Police in Northern Ireland have tonight arrested six people after a masked man at a republican commemoration threatened further violence by dissidents opposed to the peace process.
The event to mark the anniversary of the 1916 Easter Rising against British rule in Ireland was addressed by a hooded spokesman for the Real IRA who pledged further attacks on police and soldiers.
Police said they chose to maintain a distance from the event in the Creggan cemetery in Londonderry, but a security force helicopter monitored the scene.
A senior detective has confirmed six men were later arrested and taken to Antrim for questioning.
The Easter Monday event was organised by the 32 County Sovereignty Movement and republicans gathered for a march and a wreath-laying ceremony.
The man clad in a balaclava and black combat gear who later read a statement on behalf of the Real IRA said its campaign of violence would continue.
"The IRA will continue to attack Crown Force personnel, their installations, as well as British interests and infrastructure," he said.
The group is responsible for a series of attacks including the murder of soldiers Mark Quinsey and Patrick Azimkar outside Massereene army base in Antrim in 2009 only hours before the men were to fly out to begin a tour of duty in Afghanistan.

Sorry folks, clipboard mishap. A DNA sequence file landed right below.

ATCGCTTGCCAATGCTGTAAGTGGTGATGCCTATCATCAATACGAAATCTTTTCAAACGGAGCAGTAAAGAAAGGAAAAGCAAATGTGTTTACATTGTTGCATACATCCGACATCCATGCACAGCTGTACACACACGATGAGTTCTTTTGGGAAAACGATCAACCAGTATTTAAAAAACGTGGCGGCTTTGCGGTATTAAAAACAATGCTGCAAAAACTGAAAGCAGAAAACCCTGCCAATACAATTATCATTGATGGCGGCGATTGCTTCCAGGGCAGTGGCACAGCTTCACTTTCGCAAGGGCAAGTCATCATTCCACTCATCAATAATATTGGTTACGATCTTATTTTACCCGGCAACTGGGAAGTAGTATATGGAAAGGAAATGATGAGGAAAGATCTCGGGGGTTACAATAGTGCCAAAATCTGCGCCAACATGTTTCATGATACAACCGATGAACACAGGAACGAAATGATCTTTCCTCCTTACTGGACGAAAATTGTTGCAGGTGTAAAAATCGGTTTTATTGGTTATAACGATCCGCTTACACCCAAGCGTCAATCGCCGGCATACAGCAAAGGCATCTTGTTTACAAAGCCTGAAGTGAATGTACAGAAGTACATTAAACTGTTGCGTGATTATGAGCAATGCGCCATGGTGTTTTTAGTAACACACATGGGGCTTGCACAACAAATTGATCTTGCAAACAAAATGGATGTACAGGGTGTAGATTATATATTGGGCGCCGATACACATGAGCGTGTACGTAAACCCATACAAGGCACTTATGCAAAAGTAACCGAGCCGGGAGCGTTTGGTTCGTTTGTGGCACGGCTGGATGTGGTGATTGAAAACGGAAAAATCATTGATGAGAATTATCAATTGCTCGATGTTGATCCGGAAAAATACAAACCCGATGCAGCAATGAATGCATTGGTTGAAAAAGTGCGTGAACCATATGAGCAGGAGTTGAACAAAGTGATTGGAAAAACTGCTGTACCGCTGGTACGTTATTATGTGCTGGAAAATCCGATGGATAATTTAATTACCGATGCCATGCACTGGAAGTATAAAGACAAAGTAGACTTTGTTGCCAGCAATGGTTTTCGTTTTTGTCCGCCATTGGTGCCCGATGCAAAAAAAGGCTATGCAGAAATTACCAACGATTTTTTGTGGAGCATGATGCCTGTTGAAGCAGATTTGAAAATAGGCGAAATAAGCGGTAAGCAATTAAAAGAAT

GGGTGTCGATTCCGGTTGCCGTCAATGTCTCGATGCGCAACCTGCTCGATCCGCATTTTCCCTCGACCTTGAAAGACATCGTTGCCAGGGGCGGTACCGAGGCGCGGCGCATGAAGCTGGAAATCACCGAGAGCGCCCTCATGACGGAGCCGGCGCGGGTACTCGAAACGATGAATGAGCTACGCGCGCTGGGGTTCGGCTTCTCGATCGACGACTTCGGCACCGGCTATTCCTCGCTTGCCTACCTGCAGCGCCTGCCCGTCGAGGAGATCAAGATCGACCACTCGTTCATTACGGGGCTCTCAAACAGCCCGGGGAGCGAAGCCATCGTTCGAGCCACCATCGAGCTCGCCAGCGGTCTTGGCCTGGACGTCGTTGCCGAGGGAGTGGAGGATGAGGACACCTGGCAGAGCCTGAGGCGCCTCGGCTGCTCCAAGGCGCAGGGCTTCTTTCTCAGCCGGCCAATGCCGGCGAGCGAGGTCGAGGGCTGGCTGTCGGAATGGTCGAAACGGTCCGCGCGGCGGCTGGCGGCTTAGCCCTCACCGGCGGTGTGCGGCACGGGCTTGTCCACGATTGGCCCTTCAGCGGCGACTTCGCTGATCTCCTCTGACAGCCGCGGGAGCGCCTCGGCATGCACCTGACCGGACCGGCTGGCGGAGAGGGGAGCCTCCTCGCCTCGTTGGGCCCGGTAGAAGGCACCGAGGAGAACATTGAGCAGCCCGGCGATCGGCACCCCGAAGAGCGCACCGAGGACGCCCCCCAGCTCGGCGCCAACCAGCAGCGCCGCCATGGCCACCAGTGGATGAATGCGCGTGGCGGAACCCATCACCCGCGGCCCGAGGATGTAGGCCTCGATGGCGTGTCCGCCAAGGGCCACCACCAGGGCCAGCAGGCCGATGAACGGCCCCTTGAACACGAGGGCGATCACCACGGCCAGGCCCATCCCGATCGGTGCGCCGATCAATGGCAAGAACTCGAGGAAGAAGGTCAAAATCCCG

A spokesman for the Police Service of Northern Ireland (PSNI) said senior officers had taken the decision to run "a low-key operational response to the event".
They added: "Any alleged breaches of criminal law reported to police or coming to our attention will be rigorously and thoroughly investigated.
"The PSNI work to ensure that all their actions are appropriate, proportionate and lawful.
"Our priorities are to protect the public, preserve public order, uphold the human rights of all and gather evidence of any wrongdoing."
The police area commander Chief Inspector Gary Eaton said an investigation had been launched and confirmed the arrests made in connection with the case.
The incident came a day after an Easter commemoration by mainstream republicans heard a call from Sinn Fein for a process of reconciliation.
Party chairman Declan Kearney told the rally at the republican plot in Milltown cemetery in west Belfast that violence was over, the IRA had left the stage and it was time to heal the wounds of the past.
In a message to dissident groups wedded to violence he said: "Make no mistake, there is no other IRA, here in Belfast, or anywhere else."
He added: "Some republicans oppose the peace process by militarist and political means. There is a political imperative upon us to attempt purposeful engagement with all republicans, and that includes those who oppose Sinn Fein."